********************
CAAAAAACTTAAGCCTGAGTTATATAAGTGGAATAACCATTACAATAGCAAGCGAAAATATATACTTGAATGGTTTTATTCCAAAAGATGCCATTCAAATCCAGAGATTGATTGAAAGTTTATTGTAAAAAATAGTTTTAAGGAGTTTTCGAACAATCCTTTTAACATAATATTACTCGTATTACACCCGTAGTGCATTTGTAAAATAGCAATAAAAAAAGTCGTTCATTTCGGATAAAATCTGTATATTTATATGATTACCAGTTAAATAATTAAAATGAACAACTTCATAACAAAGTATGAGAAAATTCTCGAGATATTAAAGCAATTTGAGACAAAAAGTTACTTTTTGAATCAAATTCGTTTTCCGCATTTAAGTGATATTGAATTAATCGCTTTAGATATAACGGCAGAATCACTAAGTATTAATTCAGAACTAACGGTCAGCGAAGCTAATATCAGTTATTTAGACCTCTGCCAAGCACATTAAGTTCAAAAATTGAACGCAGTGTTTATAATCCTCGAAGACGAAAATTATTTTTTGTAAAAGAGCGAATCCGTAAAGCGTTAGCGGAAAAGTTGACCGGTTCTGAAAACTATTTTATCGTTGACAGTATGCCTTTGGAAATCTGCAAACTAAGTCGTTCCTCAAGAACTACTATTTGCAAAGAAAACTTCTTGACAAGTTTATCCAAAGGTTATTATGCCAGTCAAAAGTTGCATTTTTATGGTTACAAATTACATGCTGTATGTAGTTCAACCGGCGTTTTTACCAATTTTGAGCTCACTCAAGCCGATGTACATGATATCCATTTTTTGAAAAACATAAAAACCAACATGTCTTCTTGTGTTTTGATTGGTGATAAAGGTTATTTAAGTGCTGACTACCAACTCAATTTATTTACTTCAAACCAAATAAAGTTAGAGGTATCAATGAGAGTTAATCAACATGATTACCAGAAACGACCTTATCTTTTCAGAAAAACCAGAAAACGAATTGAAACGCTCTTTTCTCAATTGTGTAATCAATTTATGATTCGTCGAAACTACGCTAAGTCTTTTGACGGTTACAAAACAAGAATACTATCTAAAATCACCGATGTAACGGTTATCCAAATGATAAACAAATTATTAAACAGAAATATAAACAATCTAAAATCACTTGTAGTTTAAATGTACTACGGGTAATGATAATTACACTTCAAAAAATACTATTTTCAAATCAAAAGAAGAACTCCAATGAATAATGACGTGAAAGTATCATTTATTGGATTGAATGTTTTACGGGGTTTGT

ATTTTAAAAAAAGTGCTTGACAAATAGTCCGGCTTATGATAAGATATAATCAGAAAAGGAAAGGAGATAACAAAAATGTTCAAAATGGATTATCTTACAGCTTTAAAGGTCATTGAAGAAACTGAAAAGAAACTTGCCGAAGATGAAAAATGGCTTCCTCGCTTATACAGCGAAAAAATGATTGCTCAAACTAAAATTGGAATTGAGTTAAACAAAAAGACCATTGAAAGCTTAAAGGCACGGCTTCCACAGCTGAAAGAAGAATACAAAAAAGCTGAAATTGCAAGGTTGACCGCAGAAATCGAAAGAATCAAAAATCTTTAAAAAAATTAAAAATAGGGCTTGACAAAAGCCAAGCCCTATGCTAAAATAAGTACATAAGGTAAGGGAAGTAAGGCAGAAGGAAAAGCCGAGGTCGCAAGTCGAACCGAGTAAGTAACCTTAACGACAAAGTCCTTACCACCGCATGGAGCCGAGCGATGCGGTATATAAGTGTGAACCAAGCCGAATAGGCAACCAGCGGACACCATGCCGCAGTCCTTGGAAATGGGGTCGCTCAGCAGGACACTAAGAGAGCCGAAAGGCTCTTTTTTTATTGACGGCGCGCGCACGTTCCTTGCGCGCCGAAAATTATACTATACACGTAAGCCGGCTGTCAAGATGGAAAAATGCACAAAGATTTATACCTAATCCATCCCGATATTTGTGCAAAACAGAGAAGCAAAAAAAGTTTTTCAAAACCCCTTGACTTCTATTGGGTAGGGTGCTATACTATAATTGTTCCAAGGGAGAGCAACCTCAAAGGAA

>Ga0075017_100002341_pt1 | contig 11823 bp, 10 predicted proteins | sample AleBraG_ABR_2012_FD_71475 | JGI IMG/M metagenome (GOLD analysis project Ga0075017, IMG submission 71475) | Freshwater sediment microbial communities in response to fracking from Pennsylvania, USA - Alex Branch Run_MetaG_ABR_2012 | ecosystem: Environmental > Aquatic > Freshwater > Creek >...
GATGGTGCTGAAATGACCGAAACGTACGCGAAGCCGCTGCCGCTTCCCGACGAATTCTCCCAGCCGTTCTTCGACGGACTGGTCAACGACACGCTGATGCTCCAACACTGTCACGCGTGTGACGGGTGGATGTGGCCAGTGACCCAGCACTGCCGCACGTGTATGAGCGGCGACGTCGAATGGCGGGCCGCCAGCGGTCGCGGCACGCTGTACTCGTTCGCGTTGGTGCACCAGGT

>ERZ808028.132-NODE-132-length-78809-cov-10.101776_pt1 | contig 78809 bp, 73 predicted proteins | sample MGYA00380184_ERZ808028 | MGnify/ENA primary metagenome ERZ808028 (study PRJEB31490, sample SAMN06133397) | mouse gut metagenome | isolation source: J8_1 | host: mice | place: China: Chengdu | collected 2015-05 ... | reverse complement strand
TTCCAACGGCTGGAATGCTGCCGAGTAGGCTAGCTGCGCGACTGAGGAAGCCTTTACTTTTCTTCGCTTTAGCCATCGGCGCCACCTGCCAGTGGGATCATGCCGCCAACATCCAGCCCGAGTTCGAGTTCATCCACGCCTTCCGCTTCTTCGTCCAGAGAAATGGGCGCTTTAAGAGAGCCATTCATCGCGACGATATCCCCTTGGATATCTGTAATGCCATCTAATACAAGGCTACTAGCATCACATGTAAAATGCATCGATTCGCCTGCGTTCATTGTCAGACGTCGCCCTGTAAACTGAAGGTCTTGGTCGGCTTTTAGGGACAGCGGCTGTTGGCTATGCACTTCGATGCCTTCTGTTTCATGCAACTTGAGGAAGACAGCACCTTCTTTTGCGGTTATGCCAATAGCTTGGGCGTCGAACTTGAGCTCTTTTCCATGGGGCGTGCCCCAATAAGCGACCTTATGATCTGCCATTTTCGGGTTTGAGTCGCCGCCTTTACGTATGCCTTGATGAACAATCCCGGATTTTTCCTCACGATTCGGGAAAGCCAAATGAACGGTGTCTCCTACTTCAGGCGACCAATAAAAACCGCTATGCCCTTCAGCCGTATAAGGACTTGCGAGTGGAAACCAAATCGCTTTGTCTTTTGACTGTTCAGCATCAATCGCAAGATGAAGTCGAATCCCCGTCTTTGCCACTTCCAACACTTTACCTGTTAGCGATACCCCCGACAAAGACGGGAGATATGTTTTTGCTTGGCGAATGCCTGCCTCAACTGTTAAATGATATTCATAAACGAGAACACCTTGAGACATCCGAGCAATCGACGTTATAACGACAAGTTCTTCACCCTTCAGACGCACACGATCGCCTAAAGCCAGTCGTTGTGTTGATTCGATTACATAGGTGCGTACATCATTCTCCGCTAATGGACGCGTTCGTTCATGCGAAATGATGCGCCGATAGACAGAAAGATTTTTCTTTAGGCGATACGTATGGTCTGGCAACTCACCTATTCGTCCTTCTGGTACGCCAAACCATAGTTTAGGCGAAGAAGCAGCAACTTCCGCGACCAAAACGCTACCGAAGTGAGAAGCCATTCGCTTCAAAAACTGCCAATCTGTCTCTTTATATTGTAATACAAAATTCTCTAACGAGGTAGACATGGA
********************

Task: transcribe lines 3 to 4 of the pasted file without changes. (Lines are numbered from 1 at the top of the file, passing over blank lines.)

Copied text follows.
>Ga0075017_100002341_pt1 | contig 11823 bp, 10 predicted proteins | sample AleBraG_ABR_2012_FD_71475 | JGI IMG/M metagenome (GOLD analysis project Ga0075017, IMG submission 71475) | Freshwater sediment microbial communities in response to fracking from Pennsylvania, USA - Alex Branch Run_MetaG_ABR_2012 | ecosystem: Environmental > Aquatic > Freshwater > Creek >...
GATGGTGCTGAAATGACCGAAACGTACGCGAAGCCGCTGCCGCTTCCCGACGAATTCTCCCAGCCGTTCTTCGACGGACTGGTCAACGACACGCTGATGCTCCAACACTGTCACGCGTGTGACGGGTGGATGTGGCCAGTGACCCAGCACTGCCGCACGTGTATGAGCGGCGACGTCGAATGGCGGGCCGCCAGCGGTCGCGGCACGCTGTACTCGTTCGCGTTGGTGCACCAGGT